Texas A&M at Qatar professor elevated to IEEE Fellow for contributions to artificial intelligencePublished Feb 07, 2019
Dr. Tingwen Huang, a mathematics professor in the Science Program at Texas A&M University at Qatar, has been elevated to Fellow grade of the Institute of Electrical and Electronics Engineers (IEEE).
IEEE Fellow is the highest grade of membership and is recognized as a prestigious honor and a distinctive career achievement. Huang was recognized “for contributions to dynamical analysis of neural networks.”
Huang said, “I apply mathematics to solve engineering problems, especially those originating in artificial computational intelligence, neural networks and computer science. My research areas focus on dynamics of neural networks including memristor (memory resistor), complex networks including multi-agent and smart grid. Memristor and smart grid both are important to Qatar’s advancement.”
A neural network is a framework for many different machine learning systems to work together and process complex data. For example, a simple neural network could learn to identify cats and dogs in photos after learning and deciphering characteristics of them from other photos.
Memristor-based neural networks are advantageous over transistor-based ones because of their non-volatile properties and nanoscale geometry, together with the compatibility with CMOS process technology to increase the packing density of the memory cells and reduce power dissipation. More memory can be packed in a smaller space, heat can be dissipated better and power can be managed better without the loss of already stored data. Therefore, memristor-based neural networks have been actively investigated as a promising approach to achieve ultra-high computing capacity and performance in artificial intelligence, Huang said.
“My research group is working toward developing new memristor-based neural networks that can dynamically store multiple information to increase storage density,” he said. “We aim to resolve several fundamental challenges in the research and development of memristor-based neural networks. The developed theories and design techniques will offer a solid technical foundation for memristor-based neuromorphic computing and benefit both the computer system and VLSI circuit communities. The research outcome can also benefit solid-state electronics societies by guiding the device and circuit development toward long-term technology scaling and system design promises. Improving storage capacity and density will have significant impact on IT industries in this era of big data computing and this will have a transformative impact on society. The targeted area is timely and important as storage systems are becoming more critical and it is urgent to solve the ‘I/O Wall’ challenges.”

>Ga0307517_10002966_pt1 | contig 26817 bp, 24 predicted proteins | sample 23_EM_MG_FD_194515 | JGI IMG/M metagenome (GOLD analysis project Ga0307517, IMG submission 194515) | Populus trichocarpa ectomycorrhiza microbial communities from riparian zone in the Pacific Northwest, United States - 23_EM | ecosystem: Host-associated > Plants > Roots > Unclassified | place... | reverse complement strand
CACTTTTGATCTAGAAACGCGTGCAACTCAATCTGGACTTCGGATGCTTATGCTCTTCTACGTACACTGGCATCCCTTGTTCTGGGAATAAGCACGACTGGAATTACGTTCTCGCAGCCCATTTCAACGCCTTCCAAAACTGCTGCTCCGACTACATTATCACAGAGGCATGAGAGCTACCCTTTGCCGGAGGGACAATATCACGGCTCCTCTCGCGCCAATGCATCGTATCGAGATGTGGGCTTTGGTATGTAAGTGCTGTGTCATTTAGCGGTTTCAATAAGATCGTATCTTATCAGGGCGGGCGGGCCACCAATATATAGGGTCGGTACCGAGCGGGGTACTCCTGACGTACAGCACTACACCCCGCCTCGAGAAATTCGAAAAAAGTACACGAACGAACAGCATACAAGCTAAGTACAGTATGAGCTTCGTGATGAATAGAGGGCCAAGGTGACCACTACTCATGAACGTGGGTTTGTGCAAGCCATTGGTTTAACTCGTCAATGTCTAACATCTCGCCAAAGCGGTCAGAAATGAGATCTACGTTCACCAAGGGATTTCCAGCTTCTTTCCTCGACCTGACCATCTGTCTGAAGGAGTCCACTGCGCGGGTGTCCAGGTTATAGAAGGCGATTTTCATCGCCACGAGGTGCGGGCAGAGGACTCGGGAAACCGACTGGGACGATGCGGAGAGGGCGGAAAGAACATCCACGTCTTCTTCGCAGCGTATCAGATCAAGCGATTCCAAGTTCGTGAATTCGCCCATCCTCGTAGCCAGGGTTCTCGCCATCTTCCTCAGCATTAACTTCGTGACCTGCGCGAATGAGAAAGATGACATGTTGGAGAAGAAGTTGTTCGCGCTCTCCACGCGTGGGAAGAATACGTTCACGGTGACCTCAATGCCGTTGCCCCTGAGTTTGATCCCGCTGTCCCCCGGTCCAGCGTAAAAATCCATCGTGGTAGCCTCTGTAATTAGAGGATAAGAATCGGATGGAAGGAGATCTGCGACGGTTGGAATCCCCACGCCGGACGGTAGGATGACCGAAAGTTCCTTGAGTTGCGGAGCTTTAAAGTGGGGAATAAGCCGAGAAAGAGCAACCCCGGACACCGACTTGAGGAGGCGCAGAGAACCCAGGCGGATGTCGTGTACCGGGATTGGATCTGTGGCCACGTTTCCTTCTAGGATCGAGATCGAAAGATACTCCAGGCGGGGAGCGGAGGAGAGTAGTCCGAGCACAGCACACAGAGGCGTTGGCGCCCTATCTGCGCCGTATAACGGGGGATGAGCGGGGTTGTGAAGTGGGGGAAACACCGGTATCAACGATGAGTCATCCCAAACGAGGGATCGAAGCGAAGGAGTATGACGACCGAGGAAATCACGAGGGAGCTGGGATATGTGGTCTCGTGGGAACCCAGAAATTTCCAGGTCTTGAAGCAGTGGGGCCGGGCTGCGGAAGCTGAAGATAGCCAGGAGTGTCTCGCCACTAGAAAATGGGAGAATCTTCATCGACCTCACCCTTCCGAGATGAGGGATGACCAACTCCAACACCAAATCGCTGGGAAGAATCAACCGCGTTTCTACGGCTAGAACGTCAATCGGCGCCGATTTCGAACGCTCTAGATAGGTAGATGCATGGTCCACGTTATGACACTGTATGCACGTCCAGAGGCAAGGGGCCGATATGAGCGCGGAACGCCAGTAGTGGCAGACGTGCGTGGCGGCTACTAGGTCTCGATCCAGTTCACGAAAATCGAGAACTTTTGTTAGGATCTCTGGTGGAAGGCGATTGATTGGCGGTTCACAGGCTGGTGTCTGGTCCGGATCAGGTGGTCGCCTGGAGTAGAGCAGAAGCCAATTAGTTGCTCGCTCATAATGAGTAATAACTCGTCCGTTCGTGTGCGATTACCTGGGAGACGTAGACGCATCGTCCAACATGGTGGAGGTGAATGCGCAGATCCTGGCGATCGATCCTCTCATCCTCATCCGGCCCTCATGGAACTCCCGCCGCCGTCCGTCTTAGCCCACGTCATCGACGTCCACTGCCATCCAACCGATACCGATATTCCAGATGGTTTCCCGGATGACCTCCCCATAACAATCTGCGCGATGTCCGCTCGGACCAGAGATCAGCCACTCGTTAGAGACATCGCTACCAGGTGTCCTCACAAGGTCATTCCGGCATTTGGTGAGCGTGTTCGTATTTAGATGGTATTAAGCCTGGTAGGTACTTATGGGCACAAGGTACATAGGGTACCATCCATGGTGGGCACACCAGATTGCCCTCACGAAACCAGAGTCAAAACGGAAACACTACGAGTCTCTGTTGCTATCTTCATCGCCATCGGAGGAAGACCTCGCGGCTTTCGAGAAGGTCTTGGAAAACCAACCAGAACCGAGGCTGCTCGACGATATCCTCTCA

Huang has also developed a framework of the smart grid system management via neural networks-based approaches, which play a significant role in improving the energy efficiency. In fact, Huang said, Qatar needs a smart grid that is intelligent to customers and utility companies, self-healing and resilient to natural disasters, which could accommodate existing infrastructure and deliver reliable supply through deep learning algorithms.
The outcomes of this research will improve the energy efficiency and enhance the reliability of Qatar’s power network. Huang said this will be very useful to the country in training the next generation of electrical engineers, developing cutting-edge deep learning technology and cultivating modern power system operational consultancy.
Huang earned a Ph.D. from Texas A&M University in December 2002. Since joining the Texas A&M at Qatar faculty in 2003, he has published more than 400 papers in prestigious journals, including more than 130 in IEEE Transactions journals (the top engineering journals) and 36 in Neural Networks (the flagship journal of International Neural Networks Society). His research work has received more than 10,000 citations. He was a Dean’s Fellow in recognition of his excellence and achievements in 2014. Qatar National Research Fund awarded him the Best Research Project, also in 2015. Most recently, he’s been named a Highly Cited Researcher for 2018 by Clarivate Analytics.
IEEE is a non-profit international association advancing innovation and technological excellence in the field of electrical and electronics engineering. Today, there are more than 423,000 IEEE members in more than 160 countries around the world. The grade of Fellow is awarded to distinguished researchers in recognition of their breakthrough and high-impact studies in any of IEEE’s designated fields of interest, and is conferred by the IEEE Board of Directors only by nomination and references of a Fellow nominator. Less than 0.1 percent of voting IEEE members are selected annually for this member grade elevation.